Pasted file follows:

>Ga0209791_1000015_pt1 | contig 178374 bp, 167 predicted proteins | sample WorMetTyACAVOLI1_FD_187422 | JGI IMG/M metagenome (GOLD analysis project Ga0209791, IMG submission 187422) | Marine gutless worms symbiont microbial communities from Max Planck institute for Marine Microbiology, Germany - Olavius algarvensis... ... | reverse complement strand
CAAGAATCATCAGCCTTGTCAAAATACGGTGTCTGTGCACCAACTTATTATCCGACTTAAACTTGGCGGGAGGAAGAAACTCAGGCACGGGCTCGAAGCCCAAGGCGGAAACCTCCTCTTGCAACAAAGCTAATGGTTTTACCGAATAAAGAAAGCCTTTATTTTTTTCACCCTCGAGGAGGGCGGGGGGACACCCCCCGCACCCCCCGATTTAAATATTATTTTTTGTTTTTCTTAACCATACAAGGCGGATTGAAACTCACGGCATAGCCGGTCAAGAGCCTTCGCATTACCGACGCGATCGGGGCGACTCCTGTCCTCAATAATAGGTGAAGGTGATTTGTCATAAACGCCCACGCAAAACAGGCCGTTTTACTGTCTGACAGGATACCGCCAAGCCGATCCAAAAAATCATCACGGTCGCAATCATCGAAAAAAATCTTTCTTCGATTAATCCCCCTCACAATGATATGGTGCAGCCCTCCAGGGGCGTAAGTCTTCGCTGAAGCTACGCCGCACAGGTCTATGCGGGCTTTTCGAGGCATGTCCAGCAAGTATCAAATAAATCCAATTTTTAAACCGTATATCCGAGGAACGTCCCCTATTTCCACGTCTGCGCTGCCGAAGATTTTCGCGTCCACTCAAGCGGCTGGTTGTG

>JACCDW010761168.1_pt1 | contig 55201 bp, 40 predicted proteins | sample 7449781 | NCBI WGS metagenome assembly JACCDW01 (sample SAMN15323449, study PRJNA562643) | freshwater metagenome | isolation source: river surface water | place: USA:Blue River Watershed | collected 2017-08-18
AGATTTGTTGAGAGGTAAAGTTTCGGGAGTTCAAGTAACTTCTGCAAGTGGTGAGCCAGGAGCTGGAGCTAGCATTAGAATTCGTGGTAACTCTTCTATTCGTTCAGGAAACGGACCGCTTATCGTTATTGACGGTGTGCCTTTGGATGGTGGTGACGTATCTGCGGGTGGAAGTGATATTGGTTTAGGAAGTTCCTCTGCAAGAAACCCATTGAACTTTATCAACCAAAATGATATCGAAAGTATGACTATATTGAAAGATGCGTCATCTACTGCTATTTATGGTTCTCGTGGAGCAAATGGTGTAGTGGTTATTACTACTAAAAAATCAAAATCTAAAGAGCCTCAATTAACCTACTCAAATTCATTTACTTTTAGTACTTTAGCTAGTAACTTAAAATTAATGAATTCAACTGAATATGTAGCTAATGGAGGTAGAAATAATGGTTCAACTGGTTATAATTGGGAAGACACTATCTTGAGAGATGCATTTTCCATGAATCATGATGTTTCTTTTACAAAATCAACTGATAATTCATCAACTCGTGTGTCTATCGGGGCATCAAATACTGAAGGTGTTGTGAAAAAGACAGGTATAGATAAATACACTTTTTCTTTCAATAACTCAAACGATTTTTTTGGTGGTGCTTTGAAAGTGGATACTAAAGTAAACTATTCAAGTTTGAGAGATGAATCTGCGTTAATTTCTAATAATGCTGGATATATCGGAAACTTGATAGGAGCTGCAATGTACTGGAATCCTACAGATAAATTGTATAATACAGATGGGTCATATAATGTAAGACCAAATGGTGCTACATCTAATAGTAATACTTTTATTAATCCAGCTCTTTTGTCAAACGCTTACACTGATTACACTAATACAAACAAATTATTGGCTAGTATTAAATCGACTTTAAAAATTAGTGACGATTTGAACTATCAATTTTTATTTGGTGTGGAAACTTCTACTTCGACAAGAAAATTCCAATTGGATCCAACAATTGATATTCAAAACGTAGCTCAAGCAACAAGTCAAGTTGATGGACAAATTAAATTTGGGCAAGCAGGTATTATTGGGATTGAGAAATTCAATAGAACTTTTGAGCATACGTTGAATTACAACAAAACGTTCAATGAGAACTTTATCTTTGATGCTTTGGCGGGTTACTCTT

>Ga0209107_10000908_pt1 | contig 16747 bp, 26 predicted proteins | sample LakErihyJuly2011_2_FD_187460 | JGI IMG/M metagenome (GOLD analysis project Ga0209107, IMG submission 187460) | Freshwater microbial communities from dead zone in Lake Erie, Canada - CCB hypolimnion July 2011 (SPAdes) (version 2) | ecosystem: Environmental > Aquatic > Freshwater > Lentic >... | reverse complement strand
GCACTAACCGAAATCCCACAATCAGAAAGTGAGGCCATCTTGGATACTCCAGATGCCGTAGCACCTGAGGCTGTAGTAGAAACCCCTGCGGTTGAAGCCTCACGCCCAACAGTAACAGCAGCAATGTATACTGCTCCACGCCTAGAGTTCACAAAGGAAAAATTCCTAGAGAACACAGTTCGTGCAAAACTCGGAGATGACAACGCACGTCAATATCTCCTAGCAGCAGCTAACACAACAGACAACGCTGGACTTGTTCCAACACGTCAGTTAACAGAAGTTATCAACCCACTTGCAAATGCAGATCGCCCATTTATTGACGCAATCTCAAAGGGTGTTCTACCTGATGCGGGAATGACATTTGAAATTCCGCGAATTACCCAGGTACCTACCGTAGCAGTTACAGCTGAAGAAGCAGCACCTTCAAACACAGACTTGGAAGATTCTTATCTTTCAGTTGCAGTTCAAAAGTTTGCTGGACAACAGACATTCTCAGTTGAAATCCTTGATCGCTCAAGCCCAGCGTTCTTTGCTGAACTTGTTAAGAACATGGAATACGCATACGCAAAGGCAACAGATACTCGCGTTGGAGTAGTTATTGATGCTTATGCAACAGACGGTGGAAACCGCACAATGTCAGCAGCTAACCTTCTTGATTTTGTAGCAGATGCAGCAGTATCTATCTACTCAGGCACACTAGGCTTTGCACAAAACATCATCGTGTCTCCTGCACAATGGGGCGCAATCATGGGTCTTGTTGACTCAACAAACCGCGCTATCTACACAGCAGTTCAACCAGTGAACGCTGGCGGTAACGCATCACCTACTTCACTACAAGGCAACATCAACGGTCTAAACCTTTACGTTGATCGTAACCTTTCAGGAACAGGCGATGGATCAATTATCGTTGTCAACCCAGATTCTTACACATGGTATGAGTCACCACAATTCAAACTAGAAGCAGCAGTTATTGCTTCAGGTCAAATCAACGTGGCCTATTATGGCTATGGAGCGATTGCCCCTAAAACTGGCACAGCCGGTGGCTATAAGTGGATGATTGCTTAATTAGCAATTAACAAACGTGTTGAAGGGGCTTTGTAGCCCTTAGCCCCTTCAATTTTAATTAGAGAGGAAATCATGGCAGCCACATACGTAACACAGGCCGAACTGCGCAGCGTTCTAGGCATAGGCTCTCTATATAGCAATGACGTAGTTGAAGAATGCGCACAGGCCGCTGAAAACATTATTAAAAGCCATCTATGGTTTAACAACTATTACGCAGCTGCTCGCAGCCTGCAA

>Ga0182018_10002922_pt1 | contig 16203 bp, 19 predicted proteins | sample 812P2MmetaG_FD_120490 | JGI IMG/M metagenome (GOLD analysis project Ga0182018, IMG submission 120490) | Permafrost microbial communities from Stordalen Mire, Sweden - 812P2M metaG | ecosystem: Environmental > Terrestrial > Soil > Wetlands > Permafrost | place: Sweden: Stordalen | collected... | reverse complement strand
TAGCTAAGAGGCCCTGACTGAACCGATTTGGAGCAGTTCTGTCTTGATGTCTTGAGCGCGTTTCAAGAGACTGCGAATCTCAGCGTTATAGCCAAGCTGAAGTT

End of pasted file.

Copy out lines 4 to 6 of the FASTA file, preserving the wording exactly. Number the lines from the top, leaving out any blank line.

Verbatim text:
AGATTTGTTGAGAGGTAAAGTTTCGGGAGTTCAAGTAACTTCTGCAAGTGGTGAGCCAGGAGCTGGAGCTAGCATTAGAATTCGTGGTAACTCTTCTATTCGTTCAGGAAACGGACCGCTTATCGTTATTGACGGTGTGCCTTTGGATGGTGGTGACGTATCTGCGGGTGGAAGTGATATTGGTTTAGGAAGTTCCTCTGCAAGAAACCCATTGAACTTTATCAACCAAAATGATATCGAAAGTATGACTATATTGAAAGATGCGTCATCTACTGCTATTTATGGTTCTCGTGGAGCAAATGGTGTAGTGGTTATTACTACTAAAAAATCAAAATCTAAAGAGCCTCAATTAACCTACTCAAATTCATTTACTTTTAGTACTTTAGCTAGTAACTTAAAATTAATGAATTCAACTGAATATGTAGCTAATGGAGGTAGAAATAATGGTTCAACTGGTTATAATTGGGAAGACACTATCTTGAGAGATGCATTTTCCATGAATCATGATGTTTCTTTTACAAAATCAACTGATAATTCATCAACTCGTGTGTCTATCGGGGCATCAAATACTGAAGGTGTTGTGAAAAAGACAGGTATAGATAAATACACTTTTTCTTTCAATAACTCAAACGATTTTTTTGGTGGTGCTTTGAAAGTGGATACTAAAGTAAACTATTCAAGTTTGAGAGATGAATCTGCGTTAATTTCTAATAATGCTGGATATATCGGAAACTTGATAGGAGCTGCAATGTACTGGAATCCTACAGATAAATTGTATAATACAGATGGGTCATATAATGTAAGACCAAATGGTGCTACATCTAATAGTAATACTTTTATTAATCCAGCTCTTTTGTCAAACGCTTACACTGATTACACTAATACAAACAAATTATTGGCTAGTATTAAATCGACTTTAAAAATTAGTGACGATTTGAACTATCAATTTTTATTTGGTGTGGAAACTTCTACTTCGACAAGAAAATTCCAATTGGATCCAACAATTGATATTCAAAACGTAGCTCAAGCAACAAGTCAAGTTGATGGACAAATTAAATTTGGGCAAGCAGGTATTATTGGGATTGAGAAATTCAATAGAACTTTTGAGCATACGTTGAATTACAACAAAACGTTCAATGAGAACTTTATCTTTGATGCTTTGGCGGGTTACTCTT

>Ga0209107_10000908_pt1 | contig 16747 bp, 26 predicted proteins | sample LakErihyJuly2011_2_FD_187460 | JGI IMG/M metagenome (GOLD analysis project Ga0209107, IMG submission 187460) | Freshwater microbial communities from dead zone in Lake Erie, Canada - CCB hypolimnion July 2011 (SPAdes) (version 2) | ecosystem: Environmental > Aquatic > Freshwater > Lentic >... | reverse complement strand
GCACTAACCGAAATCCCACAATCAGAAAGTGAGGCCATCTTGGATACTCCAGATGCCGTAGCACCTGAGGCTGTAGTAGAAACCCCTGCGGTTGAAGCCTCACGCCCAACAGTAACAGCAGCAATGTATACTGCTCCACGCCTAGAGTTCACAAAGGAAAAATTCCTAGAGAACACAGTTCGTGCAAAACTCGGAGATGACAACGCACGTCAATATCTCCTAGCAGCAGCTAACACAACAGACAACGCTGGACTTGTTCCAACACGTCAGTTAACAGAAGTTATCAACCCACTTGCAAATGCAGATCGCCCATTTATTGACGCAATCTCAAAGGGTGTTCTACCTGATGCGGGAATGACATTTGAAATTCCGCGAATTACCCAGGTACCTACCGTAGCAGTTACAGCTGAAGAAGCAGCACCTTCAAACACAGACTTGGAAGATTCTTATCTTTCAGTTGCAGTTCAAAAGTTTGCTGGACAACAGACATTCTCAGTTGAAATCCTTGATCGCTCAAGCCCAGCGTTCTTTGCTGAACTTGTTAAGAACATGGAATACGCATACGCAAAGGCAACAGATACTCGCGTTGGAGTAGTTATTGATGCTTATGCAACAGACGGTGGAAACCGCACAATGTCAGCAGCTAACCTTCTTGATTTTGTAGCAGATGCAGCAGTATCTATCTACTCAGGCACACTAGGCTTTGCACAAAACATCATCGTGTCTCCTGCACAATGGGGCGCAATCATGGGTCTTGTTGACTCAACAAACCGCGCTATCTACACAGCAGTTCAACCAGTGAACGCTGGCGGTAACGCATCACCTACTTCACTACAAGGCAACATCAACGGTCTAAACCTTTACGTTGATCGTAACCTTTCAGGAACAGGCGATGGATCAATTATCGTTGTCAACCCAGATTCTTACACATGGTATGAGTCACCACAATTCAAACTAGAAGCAGCAGTTATTGCTTCAGGTCAAATCAACGTGGCCTATTATGGCTATGGAGCGATTGCCCCTAAAACTGGCACAGCCGGTGGCTATAAGTGGATGATTGCTTAATTAGCAATTAACAAACGTGTTGAAGGGGCTTTGTAGCCCTTAGCCCCTTCAATTTTAATTAGAGAGGAAATCATGGCAGCCACATACGTAACACAGGCCGAACTGCGCAGCGTTCTAGGCATAGGCTCTCTATATAGCAATGACGTAGTTGAAGAATGCGCACAGGCCGCTGAAAACATTATTAAAAGCCATCTATGGTTTAACAACTATTACGCAGCTGCTCGCAGCCTGCAA